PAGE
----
exhausted and unavailable, and there is a void in support as well as a lack of resources.
The Olympic/Paralympic quadrennial should therefore be extended to a 4 + 1 quad-
rennial. The post-Games mental health screening and support should ideally be
handled by a specialised team with a dedicated budget.
(4) The mental health of athletes is everybodys business but should be somebodys dis-
tinct responsibility. Mental health transcends professional boundaries of interdisciplin-
ary elds (i.e., psychology, counselling, psychiatry, medicine, and mental
performance), and a collaborative approach is key to ensuring comprehensive,
timely, and ecient mental health care. There are inherent dilemmas in maintaining
condentiality when working within a collaborative support team, and structural bar-
riers for coordinating care (e.g., extended travelling commitments in the pre-Games
period, limited credentials during the Games, and limited resources post-Games) for
which solutions must be developed.
(5) Mental health prevention and promotion should complement mental health care (i.e.,
treatment) across all phases of the quadrennial. Sport psychology practitioners should
teach athletes mental / self-regulation skills to optimise resilience and their ability to
cope with stressful, high pressure environments. However, this strategy should be sup-
plemented by putting in place initiatives to (a) improve the psychological safety of
pre-, during-, and post-Games high performance environments, (b) reduce any
unnecessary stress, (c) optimise recovery, (d) de-stigmatize mental health issues,
and (e) increase help-seeking.
Notes
1. We recognise that the intricate relationships between mental health and Olympic and Paral-
ympic Games preparation, performance, and recovery are too complex a topic for any group
of experts to grasp in their nuanced entirety during a two-day think tank. We also recognise
that, as a result of procedures for selection and invitation, the Think Tank mostly represented
organised systems in modernised societies. Future think tanks on the topic will integrate a
16 K. HENRIKSEN ET AL.
broader diversity of experts. We acknowledge that this consensus statement reects the Think
Tank participantscollective dialog based on knowledge available at the time the statement
was written.
2. The dierent represented countries use dierent titles, including mental performance consult-
ant, sport psychologist, and sport psychology consultant. Fpr simplicity, we here use the title
of sport psychology practitioner as a collective name to describe a person who practices sport
psychology (i.e. consults with athletes). All participants are registered or licensed within their
national systems.
Acknowledgements
The Think Tank that led to this Consensus Statement was supported by grants from the US Olympic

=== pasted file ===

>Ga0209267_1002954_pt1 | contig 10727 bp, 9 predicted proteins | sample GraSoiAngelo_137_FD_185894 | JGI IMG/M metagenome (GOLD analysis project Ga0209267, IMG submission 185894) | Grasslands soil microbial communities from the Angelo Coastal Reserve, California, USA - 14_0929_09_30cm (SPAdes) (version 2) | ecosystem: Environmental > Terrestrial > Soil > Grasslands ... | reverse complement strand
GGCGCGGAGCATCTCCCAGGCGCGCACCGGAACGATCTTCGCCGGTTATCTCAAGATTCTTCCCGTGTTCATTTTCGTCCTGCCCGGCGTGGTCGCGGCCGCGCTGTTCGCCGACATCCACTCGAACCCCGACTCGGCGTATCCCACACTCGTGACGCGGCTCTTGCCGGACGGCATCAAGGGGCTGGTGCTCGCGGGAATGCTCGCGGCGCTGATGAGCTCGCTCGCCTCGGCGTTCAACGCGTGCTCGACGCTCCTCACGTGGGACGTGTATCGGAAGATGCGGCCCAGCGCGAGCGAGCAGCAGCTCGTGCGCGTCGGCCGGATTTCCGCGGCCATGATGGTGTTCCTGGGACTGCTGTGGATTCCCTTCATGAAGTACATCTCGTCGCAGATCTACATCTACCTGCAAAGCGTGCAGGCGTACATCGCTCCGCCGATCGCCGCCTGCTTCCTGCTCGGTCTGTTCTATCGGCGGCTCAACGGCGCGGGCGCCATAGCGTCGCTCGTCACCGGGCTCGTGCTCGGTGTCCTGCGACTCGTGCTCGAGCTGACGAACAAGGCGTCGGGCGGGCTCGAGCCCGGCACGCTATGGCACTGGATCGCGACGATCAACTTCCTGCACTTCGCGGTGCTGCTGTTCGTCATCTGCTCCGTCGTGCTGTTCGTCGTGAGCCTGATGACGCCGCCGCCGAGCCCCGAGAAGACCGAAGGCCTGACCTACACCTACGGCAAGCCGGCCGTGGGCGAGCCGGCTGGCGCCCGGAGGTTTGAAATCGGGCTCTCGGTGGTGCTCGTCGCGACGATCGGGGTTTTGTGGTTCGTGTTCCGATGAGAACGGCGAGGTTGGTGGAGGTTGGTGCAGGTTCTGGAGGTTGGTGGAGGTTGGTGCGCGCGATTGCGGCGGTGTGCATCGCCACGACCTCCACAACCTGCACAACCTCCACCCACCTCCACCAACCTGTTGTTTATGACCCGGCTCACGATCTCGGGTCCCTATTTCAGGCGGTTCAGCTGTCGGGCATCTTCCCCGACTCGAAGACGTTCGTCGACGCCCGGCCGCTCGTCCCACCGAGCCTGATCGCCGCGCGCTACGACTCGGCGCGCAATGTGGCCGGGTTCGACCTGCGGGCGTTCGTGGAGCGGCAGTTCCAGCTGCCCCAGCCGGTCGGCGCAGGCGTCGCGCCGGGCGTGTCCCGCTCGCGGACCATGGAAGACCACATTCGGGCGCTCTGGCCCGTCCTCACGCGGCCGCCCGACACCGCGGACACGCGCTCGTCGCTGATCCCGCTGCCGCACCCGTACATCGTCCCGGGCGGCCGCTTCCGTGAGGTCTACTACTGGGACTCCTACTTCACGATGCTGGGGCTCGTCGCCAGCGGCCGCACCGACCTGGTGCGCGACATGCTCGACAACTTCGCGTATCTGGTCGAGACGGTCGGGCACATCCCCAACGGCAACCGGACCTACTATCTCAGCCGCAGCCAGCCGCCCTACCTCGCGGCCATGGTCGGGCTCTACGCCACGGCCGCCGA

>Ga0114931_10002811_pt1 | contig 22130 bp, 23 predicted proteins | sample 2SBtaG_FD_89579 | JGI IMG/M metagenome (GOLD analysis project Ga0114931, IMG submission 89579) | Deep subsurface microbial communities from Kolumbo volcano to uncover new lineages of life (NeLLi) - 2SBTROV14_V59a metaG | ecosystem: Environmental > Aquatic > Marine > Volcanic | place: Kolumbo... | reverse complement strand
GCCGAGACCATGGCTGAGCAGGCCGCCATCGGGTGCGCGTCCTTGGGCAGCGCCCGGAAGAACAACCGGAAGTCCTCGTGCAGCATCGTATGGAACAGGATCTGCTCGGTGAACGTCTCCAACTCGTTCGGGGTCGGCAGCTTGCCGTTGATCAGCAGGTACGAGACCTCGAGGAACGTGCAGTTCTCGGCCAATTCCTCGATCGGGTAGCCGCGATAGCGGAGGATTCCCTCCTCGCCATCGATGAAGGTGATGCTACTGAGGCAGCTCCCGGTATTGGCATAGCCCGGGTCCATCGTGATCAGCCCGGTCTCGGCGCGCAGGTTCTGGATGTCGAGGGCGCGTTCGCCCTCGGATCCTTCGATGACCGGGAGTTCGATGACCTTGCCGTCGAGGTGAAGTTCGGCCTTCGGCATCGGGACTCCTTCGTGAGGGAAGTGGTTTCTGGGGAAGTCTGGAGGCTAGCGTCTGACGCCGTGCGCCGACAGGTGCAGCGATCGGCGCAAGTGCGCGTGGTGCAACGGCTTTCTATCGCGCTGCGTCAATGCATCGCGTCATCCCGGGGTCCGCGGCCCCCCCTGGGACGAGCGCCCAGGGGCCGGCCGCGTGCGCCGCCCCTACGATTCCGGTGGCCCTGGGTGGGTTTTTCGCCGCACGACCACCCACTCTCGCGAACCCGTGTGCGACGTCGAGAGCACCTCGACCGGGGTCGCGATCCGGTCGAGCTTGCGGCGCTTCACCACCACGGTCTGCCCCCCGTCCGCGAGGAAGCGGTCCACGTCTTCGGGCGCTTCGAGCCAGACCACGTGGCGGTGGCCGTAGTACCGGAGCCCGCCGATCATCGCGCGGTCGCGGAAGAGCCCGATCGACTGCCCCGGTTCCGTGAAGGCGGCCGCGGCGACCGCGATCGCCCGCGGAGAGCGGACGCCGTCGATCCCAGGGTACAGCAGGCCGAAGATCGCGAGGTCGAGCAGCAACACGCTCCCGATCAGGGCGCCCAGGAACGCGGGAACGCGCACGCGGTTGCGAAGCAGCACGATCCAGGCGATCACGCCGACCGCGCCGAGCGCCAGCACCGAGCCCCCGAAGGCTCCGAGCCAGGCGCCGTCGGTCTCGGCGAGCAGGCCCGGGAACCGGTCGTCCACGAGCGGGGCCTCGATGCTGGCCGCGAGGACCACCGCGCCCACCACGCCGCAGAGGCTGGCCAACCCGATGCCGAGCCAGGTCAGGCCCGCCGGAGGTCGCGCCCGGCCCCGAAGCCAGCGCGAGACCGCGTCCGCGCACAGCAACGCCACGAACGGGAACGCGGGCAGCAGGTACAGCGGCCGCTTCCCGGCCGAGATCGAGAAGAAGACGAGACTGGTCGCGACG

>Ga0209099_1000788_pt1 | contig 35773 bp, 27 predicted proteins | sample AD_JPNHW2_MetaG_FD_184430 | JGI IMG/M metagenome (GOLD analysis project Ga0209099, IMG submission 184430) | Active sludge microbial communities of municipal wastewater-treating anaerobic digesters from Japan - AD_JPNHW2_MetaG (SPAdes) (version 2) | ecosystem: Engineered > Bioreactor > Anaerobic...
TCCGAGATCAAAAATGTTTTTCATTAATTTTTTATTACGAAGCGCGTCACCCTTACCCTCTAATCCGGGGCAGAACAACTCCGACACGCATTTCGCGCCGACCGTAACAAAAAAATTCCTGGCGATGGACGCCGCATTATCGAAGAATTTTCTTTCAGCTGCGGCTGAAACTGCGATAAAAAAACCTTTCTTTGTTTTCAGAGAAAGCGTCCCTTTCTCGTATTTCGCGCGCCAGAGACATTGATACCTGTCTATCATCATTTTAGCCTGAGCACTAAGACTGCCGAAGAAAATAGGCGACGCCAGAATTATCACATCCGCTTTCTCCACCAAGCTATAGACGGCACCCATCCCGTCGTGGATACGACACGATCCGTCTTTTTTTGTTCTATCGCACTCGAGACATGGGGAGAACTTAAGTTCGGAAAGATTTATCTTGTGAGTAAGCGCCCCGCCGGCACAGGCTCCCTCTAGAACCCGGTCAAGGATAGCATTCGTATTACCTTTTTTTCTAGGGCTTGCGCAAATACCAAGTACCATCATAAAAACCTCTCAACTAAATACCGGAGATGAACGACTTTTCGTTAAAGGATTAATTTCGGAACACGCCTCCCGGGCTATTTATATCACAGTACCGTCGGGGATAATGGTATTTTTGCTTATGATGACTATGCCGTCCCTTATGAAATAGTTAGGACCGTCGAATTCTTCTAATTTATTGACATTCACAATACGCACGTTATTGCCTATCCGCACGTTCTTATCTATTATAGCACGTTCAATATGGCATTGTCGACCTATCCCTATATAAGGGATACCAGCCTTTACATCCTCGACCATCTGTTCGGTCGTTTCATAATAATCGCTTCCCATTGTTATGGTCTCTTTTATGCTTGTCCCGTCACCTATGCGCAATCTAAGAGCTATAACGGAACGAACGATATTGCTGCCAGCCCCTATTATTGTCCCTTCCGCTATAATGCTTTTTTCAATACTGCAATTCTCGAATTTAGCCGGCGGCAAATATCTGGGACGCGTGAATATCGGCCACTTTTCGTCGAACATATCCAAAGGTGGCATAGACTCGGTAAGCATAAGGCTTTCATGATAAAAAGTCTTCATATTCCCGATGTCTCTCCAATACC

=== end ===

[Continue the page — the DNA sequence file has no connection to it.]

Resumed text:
and Paralympic Committee
Disclosure statement
No potential conict of interest was reported by the author(s).
Funding
This work was supported by United States Olympic and Paralympic Committee.
ORCID
Kristoer Henriksen http://orcid.org/0000-0003-2966-7469
Carsten Hvid Larsen http://orcid.org/0000-0003-3309-9417
Franco Noce http://orcid.org/0000-0001-6751-0871
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18 K. HENRIKSEN ET AL.
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This research note aims to present the potential benefits of mental training for elite judo athletes and advocates the implementation of mental training policies and programmes within judo organisations as a key organisational factor that can be controlled for the benefit of health and performance of elite judo athletes and in favour of the international sporting success of nations. Five key benefits are presented, demonstrating the challenges that elite athletes face and then how mental training can contribute to solving these challenges based on existing studies and theories. These five benefits can inform the decision-making of managers of judo organisations and the formulation of management policies associated with mental training. In addition, the benefits presented can also be considered as testable hypotheses for future research. In the context of elite judo, mental training has the potential to (1) increase athletes' control over mental health; (2) teach athletes to self-generate positive emotions, thereby broadening their repertoires of thoughts-actions to task-oriented coping strategies, building resilience, thus leading athletes to an upward spiral dynamic characterised by the optimisation of health, well-being and performance; (3) undo the effects of negative emotions; (4) mitigate the debilitating physiological effects of critical moments of competition; (5) reduce perceived exertion and increase resilience to mental fatigue in training and competitions. Finally, the research note concludes by calling managers of judo organisations and coaches to action, mainly encouraging the implementation of mental training policies and programmes for the benefit of judo athletes' development.
... Within the Charter, the fundamental principles of Olympism are described as being rooted in an ethical commitment to athlete well-being through the promotion of a balanced whole, while tasking leaders in sport with the social responsibility to understand and address well-being by putting athletes at the core of the Olympic Movement (International Olympic Committee, Olympic Charter (IOC), 2021). However, recent consensus statements and position pieces have highlighted that Olympic athletes struggle with balancing the demands of their career in sport (Henriksen et al., 2020), are more susceptible to a host of mental health problems (Reardon et al., 2019), and may compete in a sport environment rife with abuse and irresponsible leadership (Burke, 2021). ...